Re: New Version Notification for draft-thomson-http-replay-00.txt

On Thu, Jul 27, 2017 at 01:45:34PM -0500, Benjamin Kaduk wrote:
> >> I just want to point out that 4NN was not a *guarantee* that the request
> >> will not be replayed
> > Yes it is. The only way to get this 4NN is for the connection to have
> > been maintained between the client and the server for the whole duration.
> > An attacker duplicating the traffic cannot use it against a new connection
> > because the ClientFinished depends on the handshake.
> I think we may be using different vocabulary/definitions.
> Alice makes a TCP connection to Bob, starts up a TLS 1.3 handshake and
> sends some early data with it containing an HTTP request.  Eve has a tap
> in the network and records the bits going Alice-->Bob.  Bob sends a TLS
> 1.3 ServerHello/EncryptedExtensions/Finished and a 4NN in its 0.5-RTT
> data.  Nothing stops Eve from taking a copy of those recorded bits and
> sending them towards Bob's clone Robert that shares a cert+key.  Are
> there requirements on Robert's behavior when receiving those bits?  I
> claim that with the -00, Robert is permitted to give 200 and an actual
> response, but with pull/25, Robert is obliged to also return a 4NN.

I don't see how this would make any difference. In before pull/25, both
Alice and Eve send the request as early data without ClientFinished. This
*without ClientFinished* is the signal that the request is at risk. After
pull/25, both Alice and Eve send the request as early data without
ClientFinished and both with the EarlyData header field. This one becomes
the signal. In both cases, it requires both Bob and Robert to have the
same configuration, so nothing was saved by adding EarlyData.

The point that Subodh made was that Bob would hijack Alice->Bob's connection
and would delay the ClientFinished message so that the finalized request
doesn't reach Bob. Alice, being fed up with waiting would *spontaneously*
try again and succeed. Then Eve would unblock the packet and have Bob play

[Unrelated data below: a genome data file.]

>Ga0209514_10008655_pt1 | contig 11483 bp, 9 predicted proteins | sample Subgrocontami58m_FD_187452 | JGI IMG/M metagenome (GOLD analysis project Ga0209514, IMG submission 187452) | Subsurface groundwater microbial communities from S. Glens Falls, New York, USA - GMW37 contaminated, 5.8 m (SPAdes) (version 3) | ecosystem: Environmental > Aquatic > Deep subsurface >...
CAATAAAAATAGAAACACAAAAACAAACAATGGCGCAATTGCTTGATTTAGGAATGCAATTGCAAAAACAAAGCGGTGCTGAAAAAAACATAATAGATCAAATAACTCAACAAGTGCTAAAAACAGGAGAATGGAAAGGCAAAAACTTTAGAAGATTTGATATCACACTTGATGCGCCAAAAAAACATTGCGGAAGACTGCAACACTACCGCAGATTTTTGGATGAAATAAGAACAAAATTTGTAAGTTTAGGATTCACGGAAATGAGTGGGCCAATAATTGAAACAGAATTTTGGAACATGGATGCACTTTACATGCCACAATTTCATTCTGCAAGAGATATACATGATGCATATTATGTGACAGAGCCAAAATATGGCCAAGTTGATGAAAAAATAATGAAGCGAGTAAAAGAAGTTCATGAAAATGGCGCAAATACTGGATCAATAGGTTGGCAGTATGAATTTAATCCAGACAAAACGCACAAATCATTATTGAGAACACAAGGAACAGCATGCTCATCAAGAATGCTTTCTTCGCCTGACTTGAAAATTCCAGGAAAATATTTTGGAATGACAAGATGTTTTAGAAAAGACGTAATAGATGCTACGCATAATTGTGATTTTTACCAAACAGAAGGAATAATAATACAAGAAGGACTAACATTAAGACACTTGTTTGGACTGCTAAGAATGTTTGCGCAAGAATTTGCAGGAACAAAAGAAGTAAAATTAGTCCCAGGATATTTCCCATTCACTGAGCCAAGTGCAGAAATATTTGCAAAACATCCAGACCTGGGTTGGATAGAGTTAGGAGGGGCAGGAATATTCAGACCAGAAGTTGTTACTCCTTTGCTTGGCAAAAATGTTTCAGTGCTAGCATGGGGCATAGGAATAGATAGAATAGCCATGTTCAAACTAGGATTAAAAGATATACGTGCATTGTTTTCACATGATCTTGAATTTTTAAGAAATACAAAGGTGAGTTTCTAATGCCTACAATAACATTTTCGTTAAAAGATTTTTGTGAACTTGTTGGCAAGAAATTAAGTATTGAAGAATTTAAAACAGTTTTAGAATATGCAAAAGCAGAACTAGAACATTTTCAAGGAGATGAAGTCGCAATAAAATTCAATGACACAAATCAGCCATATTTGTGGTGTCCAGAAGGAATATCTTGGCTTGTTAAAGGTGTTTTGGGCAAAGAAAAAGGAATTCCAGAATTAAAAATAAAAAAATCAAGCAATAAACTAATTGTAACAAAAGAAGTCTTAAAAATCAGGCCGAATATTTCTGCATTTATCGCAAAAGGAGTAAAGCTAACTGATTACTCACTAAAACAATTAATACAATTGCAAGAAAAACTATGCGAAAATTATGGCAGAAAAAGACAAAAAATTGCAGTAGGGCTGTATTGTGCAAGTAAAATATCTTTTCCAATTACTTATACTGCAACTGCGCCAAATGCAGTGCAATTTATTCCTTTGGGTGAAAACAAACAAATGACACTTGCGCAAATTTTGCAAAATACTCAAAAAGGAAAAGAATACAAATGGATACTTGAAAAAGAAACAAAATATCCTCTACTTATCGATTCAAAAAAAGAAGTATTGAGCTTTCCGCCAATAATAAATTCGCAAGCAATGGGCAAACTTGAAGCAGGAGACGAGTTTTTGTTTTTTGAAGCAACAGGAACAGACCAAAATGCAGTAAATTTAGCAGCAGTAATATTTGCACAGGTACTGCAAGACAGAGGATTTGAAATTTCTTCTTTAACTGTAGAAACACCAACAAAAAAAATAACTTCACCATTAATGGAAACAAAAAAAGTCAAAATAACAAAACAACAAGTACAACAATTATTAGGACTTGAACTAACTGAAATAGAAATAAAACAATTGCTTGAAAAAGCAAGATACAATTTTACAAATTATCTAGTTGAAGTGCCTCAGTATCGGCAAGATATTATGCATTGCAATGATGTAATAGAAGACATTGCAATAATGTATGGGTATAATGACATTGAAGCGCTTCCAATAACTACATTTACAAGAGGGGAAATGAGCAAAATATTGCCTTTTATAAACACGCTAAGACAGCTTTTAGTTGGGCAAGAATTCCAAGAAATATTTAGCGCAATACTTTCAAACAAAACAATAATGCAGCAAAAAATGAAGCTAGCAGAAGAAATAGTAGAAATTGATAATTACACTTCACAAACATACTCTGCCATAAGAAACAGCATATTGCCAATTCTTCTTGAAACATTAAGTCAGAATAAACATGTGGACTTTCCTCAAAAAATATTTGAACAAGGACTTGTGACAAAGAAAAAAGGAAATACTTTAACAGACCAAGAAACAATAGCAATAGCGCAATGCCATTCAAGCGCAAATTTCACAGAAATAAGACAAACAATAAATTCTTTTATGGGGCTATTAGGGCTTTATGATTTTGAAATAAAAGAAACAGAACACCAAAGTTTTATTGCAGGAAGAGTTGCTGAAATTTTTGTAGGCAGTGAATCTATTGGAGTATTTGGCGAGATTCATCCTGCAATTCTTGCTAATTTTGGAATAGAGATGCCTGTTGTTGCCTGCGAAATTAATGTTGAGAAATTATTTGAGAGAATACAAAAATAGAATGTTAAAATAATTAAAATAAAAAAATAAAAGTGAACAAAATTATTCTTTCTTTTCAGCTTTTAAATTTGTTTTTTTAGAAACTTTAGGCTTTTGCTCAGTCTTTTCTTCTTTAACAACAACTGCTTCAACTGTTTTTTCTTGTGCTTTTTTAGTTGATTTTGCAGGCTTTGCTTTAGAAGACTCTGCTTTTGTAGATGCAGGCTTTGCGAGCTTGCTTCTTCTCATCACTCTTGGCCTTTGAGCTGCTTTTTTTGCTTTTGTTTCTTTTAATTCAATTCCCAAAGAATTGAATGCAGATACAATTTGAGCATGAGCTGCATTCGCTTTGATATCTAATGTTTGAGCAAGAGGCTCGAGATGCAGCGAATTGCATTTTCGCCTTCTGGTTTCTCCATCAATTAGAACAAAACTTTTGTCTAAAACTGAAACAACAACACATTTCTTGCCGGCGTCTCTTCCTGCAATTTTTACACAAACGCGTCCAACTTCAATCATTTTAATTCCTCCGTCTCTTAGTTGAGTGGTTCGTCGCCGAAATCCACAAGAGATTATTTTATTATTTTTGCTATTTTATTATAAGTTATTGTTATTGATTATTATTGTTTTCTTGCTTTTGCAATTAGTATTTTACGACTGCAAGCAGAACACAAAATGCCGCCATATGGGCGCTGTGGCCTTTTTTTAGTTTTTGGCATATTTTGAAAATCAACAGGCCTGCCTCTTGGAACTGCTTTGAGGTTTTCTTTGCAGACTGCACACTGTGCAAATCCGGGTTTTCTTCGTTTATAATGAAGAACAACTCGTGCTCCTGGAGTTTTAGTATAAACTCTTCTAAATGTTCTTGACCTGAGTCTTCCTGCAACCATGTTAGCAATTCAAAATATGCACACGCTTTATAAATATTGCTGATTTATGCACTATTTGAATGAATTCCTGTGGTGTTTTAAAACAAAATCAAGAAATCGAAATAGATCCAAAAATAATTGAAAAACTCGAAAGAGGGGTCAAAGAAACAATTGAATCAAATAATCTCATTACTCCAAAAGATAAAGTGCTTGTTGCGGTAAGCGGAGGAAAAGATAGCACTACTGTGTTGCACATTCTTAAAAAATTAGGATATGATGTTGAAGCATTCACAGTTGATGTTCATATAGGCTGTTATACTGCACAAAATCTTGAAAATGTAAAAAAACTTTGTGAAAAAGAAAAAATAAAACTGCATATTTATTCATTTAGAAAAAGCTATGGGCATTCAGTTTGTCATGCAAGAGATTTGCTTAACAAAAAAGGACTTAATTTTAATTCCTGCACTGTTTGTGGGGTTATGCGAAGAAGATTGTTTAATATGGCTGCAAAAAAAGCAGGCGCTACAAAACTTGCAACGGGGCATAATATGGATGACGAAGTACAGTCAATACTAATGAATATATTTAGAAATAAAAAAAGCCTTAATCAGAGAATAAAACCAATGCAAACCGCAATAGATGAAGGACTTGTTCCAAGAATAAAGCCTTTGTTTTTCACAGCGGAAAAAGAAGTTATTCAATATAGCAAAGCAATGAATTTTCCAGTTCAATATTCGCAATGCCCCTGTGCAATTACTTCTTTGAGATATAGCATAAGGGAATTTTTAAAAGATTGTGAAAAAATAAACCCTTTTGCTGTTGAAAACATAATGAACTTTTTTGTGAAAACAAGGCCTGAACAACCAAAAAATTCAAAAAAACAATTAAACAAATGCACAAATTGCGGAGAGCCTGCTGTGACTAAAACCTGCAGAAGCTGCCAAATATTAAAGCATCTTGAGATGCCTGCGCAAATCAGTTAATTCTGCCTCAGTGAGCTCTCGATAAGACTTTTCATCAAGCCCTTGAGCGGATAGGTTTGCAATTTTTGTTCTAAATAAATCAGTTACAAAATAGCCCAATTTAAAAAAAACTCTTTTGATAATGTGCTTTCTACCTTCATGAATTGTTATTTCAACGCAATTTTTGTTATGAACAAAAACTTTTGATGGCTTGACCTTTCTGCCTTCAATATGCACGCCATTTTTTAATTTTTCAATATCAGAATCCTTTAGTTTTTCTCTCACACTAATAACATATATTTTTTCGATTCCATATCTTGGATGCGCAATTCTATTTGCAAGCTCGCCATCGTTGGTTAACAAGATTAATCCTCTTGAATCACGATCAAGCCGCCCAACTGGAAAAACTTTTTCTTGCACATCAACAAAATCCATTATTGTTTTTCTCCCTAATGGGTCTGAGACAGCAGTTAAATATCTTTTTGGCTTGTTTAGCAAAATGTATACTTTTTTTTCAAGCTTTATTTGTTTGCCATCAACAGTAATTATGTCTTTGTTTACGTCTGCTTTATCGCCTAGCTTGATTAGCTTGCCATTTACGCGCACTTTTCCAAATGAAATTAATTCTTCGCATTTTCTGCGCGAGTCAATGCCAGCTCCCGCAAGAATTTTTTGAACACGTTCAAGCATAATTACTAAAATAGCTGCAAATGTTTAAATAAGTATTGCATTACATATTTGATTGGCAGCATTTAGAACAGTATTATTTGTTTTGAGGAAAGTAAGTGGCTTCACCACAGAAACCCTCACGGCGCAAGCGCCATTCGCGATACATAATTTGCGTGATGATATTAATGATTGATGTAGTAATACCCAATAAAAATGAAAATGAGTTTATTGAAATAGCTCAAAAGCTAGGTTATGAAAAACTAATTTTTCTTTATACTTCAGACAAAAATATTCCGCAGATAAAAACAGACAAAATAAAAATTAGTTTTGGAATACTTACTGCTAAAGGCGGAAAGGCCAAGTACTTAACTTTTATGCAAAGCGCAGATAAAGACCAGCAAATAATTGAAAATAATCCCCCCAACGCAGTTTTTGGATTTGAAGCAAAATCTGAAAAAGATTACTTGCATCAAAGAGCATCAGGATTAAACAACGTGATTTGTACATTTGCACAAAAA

the initial request again. The fault here is not a lack of identification
that the first request was transported over early data, it's a fault from
Alice who retried without being invited to do so nor knowing the consequences
of doing so. And if this attack would work for a selection of Alices, then it
would also work over TLS 1.2 as well because no transport information was used
at all.

> Again, by "replay" I mean literally replaying the bits on the wire, not
> a retry where the client generates a new request.

We do uses the same terminology, but you and Subodh are talking about
different cases.

> > That's why I'm insisting that the 4NN *is* a guarantee, that the timeout
> > isn't. Subodh's attack relies on letting the client connection time out
> > before receiving anything in hope that the client would retry it, leaving
> > a working connection to the attacker.
> >
> A guarantee of what, exactly?  (I assume only upon receipt, since the
> attacker can withhold the response from the client and force timeout
> behavior.)

A guarantee that the request that led to this response was not processed.
The timeout behaviour is made up and not part of the draft at all, and is
irrelevant to 0-RTT.

Hoping this helps,

Received on Thursday, 27 July 2017 19:50:44 UTC